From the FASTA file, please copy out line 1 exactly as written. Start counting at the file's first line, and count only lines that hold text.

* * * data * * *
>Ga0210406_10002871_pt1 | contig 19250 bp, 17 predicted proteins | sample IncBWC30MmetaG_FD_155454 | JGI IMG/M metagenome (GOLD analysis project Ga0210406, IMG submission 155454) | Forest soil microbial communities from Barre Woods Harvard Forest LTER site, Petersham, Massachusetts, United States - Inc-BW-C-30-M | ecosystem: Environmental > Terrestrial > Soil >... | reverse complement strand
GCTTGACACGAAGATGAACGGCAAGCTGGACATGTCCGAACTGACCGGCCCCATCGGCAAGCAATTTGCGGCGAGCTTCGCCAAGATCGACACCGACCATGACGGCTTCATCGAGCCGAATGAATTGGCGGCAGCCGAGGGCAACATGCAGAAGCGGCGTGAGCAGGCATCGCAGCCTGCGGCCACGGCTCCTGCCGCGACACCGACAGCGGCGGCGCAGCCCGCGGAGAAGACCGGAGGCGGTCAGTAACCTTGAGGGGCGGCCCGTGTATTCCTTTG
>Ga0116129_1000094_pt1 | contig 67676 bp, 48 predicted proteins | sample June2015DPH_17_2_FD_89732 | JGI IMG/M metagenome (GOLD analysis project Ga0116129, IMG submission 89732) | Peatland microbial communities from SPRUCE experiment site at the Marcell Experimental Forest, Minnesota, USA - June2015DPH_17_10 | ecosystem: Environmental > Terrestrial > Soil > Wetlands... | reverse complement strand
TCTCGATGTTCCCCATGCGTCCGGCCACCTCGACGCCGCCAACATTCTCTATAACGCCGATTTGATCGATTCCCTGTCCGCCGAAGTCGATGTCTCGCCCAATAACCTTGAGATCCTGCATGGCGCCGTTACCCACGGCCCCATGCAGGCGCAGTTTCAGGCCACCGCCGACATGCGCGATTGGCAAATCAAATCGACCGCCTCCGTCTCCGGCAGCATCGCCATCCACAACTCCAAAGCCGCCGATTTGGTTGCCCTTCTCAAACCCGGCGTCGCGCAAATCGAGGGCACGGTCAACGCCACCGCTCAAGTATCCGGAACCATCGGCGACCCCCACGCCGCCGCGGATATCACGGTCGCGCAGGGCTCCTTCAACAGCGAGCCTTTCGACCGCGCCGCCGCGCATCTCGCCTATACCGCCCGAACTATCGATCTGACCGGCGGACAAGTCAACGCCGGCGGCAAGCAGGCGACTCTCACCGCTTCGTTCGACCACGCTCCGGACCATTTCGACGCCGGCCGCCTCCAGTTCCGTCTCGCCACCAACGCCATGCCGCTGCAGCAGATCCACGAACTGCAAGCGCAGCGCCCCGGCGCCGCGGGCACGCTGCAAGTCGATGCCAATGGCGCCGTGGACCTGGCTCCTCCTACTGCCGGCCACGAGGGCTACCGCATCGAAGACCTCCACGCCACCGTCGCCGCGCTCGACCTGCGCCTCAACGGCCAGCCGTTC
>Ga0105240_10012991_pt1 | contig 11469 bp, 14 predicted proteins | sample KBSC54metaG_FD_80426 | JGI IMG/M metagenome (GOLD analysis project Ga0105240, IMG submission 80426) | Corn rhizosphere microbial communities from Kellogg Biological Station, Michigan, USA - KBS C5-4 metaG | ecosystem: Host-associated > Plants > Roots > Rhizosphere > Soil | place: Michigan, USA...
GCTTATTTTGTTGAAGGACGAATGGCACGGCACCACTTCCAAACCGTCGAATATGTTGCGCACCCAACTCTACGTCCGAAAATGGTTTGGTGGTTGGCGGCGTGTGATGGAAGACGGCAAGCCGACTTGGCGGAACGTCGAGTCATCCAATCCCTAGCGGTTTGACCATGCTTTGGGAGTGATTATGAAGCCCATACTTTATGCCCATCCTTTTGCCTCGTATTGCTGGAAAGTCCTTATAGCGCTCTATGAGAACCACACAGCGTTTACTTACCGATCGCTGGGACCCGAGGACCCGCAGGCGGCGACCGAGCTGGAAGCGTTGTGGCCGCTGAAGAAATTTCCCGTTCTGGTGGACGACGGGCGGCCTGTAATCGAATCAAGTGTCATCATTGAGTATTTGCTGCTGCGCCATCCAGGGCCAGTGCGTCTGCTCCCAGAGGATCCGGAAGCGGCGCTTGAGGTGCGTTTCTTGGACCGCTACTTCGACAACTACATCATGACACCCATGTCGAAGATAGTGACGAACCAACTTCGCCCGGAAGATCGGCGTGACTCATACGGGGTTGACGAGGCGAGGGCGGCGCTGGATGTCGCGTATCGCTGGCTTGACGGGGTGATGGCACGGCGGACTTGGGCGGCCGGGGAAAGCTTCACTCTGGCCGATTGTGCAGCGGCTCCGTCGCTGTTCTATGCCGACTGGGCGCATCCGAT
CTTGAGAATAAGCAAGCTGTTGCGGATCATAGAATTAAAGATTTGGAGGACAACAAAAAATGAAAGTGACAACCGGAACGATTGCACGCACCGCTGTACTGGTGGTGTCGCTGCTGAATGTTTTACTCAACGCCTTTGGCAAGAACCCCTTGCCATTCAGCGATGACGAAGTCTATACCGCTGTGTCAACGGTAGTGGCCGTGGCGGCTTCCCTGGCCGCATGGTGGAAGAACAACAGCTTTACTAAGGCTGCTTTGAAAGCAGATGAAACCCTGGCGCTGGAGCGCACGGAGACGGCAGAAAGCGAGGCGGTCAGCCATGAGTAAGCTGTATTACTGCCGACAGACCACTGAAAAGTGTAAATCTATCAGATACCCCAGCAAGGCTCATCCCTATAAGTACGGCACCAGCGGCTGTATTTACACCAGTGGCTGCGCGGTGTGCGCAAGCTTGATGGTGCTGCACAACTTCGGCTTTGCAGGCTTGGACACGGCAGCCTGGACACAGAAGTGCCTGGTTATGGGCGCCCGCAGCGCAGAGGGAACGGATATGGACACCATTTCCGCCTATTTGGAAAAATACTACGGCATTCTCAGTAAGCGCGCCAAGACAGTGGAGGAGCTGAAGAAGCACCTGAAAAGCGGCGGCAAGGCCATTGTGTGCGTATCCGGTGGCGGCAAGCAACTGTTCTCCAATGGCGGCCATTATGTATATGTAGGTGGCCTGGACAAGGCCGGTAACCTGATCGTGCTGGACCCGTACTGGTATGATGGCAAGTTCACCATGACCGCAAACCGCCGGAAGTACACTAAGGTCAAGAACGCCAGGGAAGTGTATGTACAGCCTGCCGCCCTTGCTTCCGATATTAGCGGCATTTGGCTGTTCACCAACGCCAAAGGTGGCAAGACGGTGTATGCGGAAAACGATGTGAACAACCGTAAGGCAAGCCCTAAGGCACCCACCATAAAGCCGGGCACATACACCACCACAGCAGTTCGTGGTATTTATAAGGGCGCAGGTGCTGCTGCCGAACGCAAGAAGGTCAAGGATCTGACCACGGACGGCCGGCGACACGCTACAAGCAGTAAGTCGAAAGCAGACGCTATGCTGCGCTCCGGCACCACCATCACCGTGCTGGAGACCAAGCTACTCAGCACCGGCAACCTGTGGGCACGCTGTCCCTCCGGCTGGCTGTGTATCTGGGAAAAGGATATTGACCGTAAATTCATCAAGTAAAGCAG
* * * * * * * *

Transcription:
>Ga0210406_10002871_pt1 | contig 19250 bp, 17 predicted proteins | sample IncBWC30MmetaG_FD_155454 | JGI IMG/M metagenome (GOLD analysis project Ga0210406, IMG submission 155454) | Forest soil microbial communities from Barre Woods Harvard Forest LTER site, Petersham, Massachusetts, United States - Inc-BW-C-30-M | ecosystem: Environmental > Terrestrial > Soil >... | reverse complement strand